28 hours of bus ride all for one small island
Every time I tell someone, even a Timorese, that I traveled from west to east of Timor-Leste in one day on a public bus, they would surely exclaim that it was a crazy idea. Who would not with 7-8 hours of traveling on a non-AC bus, cramped up with anything that could fit in, with men unapologetically smoking, and loud music that could easily instigate migraine and nausea? But I can also sense a hint of envy and admiration from them. I haven’t met yet a Timorese in Dili who had been to Jaco Island. The beach across the island must have been a potentially profiting and unsurprisingly busy resort when UN was still in Timor-Leste but now that most international staff have left, it is a quiet escape not only from the city but from the rest of the world. Without a 4WD, the 8-km path from Tutuala town to Valu Beach and Jaco Island can only be reached on foot.
Anyone who plans to go there requires time, endurance, patience, and most importantly, money if you don’t want to walk like us. The walk is not as difficult as it seems and it gives a rare opportunity to be part of the untouched surrounding of Tutuala, a natural conservation reserve. As for me, I can walk as long as I need just to see this mystical island, sacred to the Timorese, where no one lives except for the spirits of nature, and only the “crazy” few would dare to go.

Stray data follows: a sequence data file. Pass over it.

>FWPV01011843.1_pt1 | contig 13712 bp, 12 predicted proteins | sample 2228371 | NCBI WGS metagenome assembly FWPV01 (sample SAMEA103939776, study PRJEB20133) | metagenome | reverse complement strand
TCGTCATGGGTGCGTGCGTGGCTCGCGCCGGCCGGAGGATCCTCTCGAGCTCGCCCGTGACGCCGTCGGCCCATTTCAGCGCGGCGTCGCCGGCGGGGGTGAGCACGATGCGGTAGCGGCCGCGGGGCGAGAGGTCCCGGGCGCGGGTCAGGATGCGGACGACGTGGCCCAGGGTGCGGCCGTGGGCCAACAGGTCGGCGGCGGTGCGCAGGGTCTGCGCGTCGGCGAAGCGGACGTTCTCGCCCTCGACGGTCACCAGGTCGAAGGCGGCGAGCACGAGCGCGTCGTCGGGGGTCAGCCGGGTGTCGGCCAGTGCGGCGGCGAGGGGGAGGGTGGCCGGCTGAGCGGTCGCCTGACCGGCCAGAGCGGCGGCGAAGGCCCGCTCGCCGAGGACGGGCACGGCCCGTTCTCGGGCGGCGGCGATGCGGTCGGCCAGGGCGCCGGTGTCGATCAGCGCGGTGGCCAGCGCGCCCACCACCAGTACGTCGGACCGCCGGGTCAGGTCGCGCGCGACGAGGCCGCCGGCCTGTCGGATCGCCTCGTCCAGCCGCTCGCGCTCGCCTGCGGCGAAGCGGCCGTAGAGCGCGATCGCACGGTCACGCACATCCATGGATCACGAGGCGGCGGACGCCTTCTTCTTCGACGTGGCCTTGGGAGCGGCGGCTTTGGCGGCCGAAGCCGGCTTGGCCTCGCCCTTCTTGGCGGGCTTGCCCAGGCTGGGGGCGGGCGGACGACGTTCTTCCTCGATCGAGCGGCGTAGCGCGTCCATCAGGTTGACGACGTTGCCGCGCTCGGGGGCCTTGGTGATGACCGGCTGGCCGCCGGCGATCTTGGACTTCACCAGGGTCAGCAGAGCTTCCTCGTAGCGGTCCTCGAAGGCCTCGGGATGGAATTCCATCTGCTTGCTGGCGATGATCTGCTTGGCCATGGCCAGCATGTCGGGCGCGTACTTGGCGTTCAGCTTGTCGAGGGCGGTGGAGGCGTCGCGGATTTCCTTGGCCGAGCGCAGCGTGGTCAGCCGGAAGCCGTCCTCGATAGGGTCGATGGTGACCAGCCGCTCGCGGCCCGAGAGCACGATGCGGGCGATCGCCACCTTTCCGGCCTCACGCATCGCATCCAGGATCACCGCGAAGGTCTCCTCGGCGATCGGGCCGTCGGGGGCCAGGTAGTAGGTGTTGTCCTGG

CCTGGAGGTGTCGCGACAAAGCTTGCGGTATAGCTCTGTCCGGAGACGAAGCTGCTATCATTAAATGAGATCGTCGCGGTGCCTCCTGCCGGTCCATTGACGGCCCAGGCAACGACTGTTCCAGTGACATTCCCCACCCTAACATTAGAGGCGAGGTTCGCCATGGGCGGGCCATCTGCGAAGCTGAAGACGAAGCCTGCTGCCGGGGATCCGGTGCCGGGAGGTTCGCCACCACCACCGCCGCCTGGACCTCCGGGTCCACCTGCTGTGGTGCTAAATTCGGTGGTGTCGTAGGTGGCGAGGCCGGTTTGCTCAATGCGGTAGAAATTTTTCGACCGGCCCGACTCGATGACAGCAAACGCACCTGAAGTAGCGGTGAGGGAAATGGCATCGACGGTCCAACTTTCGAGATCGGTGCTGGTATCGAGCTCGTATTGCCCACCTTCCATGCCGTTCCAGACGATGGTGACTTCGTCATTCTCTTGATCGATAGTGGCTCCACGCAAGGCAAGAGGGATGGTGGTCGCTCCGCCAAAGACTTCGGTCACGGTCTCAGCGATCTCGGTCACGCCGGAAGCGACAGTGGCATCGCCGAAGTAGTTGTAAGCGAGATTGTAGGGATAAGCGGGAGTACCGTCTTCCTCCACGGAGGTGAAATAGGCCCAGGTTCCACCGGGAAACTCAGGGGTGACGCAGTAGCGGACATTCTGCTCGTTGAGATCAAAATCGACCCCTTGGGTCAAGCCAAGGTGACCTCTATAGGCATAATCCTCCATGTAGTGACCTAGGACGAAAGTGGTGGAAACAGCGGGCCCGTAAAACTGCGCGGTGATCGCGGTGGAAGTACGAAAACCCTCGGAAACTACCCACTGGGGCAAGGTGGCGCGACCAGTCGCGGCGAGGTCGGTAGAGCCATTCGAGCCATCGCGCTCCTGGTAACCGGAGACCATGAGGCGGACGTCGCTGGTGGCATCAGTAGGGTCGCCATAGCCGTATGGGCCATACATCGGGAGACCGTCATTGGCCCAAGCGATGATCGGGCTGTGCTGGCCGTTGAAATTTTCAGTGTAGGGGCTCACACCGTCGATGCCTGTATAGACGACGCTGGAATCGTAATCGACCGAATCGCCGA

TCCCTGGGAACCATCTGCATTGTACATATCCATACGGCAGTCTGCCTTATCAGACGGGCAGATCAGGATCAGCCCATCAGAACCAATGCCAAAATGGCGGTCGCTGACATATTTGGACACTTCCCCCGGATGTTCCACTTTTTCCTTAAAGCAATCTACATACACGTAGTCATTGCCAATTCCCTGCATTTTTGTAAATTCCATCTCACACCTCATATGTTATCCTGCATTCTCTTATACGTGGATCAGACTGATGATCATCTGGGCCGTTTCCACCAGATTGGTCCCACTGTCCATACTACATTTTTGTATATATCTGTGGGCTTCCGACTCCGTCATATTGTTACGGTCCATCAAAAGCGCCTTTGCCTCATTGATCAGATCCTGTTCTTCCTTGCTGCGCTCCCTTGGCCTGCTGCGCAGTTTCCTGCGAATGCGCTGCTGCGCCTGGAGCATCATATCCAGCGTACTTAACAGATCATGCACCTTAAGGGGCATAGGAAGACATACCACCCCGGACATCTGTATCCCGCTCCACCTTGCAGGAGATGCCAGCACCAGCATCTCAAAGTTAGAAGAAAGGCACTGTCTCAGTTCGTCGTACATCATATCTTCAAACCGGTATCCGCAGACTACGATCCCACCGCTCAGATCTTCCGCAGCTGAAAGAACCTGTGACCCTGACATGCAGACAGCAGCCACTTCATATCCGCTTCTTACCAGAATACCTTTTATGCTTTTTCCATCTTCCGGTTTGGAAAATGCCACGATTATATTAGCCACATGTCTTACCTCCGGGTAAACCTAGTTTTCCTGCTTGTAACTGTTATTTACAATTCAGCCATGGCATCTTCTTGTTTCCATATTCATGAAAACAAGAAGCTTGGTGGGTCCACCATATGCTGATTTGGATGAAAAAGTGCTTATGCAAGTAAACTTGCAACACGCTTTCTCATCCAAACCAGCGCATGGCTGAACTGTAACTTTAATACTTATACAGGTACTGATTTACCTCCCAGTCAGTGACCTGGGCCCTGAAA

Some of the Timorese I talked to also expressed their dislike for local buses. In a country where senses are more important than time, buses don’t follow a timetable and can leave and stop anytime necessary. Here, time does not control lives rather people dictate the direction and speed of time. The roads are also a challenge to drive on. Only the real masters of the road can drive on the uneven, swerving, dark highways and safely pass the other masters of the road–the buffaloes, cows, horses, goats, pigs, and chickens. In Timor-Leste, a land emerged from the body of a crocodile, everything in nature is connected and equal.
Reaching the edge of the world
I can repeat the dizzying bus rides and the challenging 2.5-hour walk just to see again this paradise I owned even for a while. (I just hope the roads and transportation would improve in the next years). Burying my feet with powdery white sand and studying my reflection on the clear waters, I feel like I am stranded on an island far from everywhere and everyone. If there is an edge to the world, it is here in Jaco Island.